Along with storing programming content, the DVR system (100) is further configured to generate and store navigational data associated with the programming content. For example, a host processor (not shown; see (330) of FIG. 3) can be configured to record the navigational data. The generated navigational data may be stored to the hard disc drive (320; FIG. 3) of the DVR system (100).

In one embodiment, the navigational data is generated and stored during the recording of the programming content. However, generation of the navigational data is not limited to generation during a recording event. For example, the navigation data may be generated during playback of stored programming content.

The navigation data can include any information useful for quickly and conveniently navigating and accessing the stored MPEG-2 stream data during, or in preparation for, trick mode playback. In particular, the navigation data allows specific points or portions of the stored elementary video streams to be quickly identified and accessed, which helps enable I-frame trick play modes, as well as the maintaining of I-frame trick mode playback speeds as discussed in detail below.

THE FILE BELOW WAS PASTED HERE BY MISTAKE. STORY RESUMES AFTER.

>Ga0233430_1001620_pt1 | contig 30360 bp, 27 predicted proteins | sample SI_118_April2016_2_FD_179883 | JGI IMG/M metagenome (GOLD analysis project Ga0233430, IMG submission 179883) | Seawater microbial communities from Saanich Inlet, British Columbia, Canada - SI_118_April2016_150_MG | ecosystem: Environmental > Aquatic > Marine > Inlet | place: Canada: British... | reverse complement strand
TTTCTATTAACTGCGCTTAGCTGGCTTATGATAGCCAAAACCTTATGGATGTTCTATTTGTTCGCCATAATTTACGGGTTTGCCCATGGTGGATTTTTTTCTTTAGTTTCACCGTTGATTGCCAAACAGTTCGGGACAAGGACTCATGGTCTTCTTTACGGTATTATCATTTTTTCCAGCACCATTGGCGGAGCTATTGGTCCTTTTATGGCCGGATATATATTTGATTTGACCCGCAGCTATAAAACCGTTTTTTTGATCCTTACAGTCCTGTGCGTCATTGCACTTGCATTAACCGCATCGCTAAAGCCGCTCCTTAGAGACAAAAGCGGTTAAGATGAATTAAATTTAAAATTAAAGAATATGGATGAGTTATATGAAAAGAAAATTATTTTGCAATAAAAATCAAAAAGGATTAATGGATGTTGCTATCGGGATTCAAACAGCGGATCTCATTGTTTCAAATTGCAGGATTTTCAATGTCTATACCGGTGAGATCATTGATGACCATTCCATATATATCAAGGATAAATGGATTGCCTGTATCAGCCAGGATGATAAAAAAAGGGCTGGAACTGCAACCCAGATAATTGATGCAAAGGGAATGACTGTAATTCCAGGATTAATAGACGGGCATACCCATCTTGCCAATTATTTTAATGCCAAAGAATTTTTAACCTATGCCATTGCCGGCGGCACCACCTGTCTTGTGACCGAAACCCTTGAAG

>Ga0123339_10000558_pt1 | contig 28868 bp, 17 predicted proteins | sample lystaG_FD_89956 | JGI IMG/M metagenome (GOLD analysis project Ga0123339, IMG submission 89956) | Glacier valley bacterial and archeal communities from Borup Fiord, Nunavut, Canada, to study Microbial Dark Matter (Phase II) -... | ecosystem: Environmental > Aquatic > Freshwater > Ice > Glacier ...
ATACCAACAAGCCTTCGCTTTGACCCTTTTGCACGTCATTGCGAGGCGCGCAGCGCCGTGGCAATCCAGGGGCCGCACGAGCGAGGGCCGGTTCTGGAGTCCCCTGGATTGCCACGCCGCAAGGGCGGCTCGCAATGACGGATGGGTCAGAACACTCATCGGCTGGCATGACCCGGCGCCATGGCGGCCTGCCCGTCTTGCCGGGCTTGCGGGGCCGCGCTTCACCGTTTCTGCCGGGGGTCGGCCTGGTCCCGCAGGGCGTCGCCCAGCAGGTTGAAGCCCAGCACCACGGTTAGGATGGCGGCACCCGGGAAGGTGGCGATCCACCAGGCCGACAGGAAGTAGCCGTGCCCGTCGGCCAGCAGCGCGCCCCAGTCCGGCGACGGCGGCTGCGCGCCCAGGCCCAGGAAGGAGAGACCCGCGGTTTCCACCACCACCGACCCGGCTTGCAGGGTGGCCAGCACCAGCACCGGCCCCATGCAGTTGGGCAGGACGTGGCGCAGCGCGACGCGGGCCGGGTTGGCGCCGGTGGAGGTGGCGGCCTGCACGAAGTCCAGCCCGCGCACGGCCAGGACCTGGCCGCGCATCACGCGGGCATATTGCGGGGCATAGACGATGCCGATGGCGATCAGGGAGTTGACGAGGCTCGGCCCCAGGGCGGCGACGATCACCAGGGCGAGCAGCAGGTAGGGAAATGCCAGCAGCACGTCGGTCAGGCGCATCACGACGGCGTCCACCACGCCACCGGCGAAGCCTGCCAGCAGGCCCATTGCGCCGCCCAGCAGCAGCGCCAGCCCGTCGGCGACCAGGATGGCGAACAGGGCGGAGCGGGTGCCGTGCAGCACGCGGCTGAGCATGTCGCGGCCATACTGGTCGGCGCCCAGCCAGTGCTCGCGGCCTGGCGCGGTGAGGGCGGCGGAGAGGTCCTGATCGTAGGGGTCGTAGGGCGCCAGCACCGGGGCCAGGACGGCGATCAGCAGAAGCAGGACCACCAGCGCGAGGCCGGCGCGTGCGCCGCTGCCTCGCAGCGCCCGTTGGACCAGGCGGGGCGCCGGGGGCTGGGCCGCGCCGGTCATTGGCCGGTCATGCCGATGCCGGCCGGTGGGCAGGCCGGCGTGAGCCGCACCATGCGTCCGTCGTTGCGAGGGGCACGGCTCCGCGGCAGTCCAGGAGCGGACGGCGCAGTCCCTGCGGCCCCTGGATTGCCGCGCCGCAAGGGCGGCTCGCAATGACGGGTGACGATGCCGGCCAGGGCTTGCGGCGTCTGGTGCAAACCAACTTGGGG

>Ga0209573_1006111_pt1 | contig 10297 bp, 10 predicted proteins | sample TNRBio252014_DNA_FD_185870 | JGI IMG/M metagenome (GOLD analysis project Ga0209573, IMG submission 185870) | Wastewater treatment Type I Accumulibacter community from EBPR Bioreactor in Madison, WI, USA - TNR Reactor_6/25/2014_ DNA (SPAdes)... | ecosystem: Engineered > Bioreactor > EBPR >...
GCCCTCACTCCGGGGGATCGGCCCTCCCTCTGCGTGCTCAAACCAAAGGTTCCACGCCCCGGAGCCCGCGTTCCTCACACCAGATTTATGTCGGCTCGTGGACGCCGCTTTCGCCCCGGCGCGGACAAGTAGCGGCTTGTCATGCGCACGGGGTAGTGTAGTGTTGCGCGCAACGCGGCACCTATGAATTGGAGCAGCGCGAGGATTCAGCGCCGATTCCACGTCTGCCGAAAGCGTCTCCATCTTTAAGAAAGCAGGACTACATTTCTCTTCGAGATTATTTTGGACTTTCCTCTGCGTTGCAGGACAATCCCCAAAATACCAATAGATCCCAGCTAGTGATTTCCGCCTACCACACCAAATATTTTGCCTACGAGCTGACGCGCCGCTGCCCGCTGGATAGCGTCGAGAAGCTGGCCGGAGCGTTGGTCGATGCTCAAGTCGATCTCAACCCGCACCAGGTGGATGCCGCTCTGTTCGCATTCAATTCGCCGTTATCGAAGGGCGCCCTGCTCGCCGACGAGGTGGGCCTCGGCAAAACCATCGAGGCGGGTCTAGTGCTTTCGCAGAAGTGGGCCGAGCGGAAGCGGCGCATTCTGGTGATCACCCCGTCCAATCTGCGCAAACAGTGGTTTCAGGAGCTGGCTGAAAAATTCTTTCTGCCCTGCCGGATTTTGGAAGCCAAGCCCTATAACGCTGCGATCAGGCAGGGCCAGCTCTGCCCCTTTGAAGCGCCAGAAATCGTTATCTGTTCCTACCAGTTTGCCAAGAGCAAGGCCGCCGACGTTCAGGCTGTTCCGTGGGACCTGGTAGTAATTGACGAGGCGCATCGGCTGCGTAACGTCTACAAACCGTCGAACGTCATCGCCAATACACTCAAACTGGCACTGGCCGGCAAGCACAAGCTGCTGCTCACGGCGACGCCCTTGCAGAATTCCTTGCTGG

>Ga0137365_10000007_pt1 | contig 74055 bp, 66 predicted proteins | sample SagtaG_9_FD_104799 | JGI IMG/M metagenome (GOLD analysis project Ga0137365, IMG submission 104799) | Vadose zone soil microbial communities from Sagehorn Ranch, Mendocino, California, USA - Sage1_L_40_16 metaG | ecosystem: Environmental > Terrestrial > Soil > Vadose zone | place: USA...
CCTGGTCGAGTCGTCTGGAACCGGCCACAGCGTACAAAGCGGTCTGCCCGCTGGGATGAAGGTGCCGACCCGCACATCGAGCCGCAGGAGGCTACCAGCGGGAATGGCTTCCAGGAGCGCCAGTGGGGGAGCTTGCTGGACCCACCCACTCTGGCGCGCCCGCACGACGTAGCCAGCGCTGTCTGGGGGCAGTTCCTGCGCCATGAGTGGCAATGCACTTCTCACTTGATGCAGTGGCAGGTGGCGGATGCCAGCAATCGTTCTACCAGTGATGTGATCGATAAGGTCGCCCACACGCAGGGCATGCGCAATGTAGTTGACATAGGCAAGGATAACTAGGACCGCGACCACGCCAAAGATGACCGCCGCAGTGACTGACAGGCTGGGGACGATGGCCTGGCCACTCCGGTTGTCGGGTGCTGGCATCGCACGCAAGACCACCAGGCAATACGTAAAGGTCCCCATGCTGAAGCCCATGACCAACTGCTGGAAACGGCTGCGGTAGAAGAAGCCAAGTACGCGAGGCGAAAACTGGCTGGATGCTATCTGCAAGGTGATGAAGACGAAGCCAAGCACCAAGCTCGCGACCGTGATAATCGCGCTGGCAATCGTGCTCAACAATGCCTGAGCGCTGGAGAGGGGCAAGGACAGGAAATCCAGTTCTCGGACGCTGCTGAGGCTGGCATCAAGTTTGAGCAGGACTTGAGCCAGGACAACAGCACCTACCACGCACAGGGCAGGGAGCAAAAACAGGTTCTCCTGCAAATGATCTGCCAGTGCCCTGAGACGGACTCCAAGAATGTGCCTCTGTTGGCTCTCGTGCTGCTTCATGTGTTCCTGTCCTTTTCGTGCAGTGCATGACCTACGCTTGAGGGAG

In one embodiment, the generated navigational data includes indices associated with video frames of MPEG-2 elementary video streams. FIG. 2 is a block diagram illustrating video frames (210-1, 210-2, 220, and 230) of a segment (200) of a directly recorded MPEG-2 elementary video stream and associated navigation data (240). As shown in FIG. 2, the navigation data (240) can include indices (Index n, Index n+1, . . . Index n+15) associated with the video frames. The indices (Index n, Index n+1, . . . Index n+15) include pointers that point to the associated video frames. As shown in FIG. 2, the indices (Index n, Index n+1, . . . Index n+15) have index values that increment according to the sequential order of the frames, thereby identifying the sequential structure of the video frames of the video stream.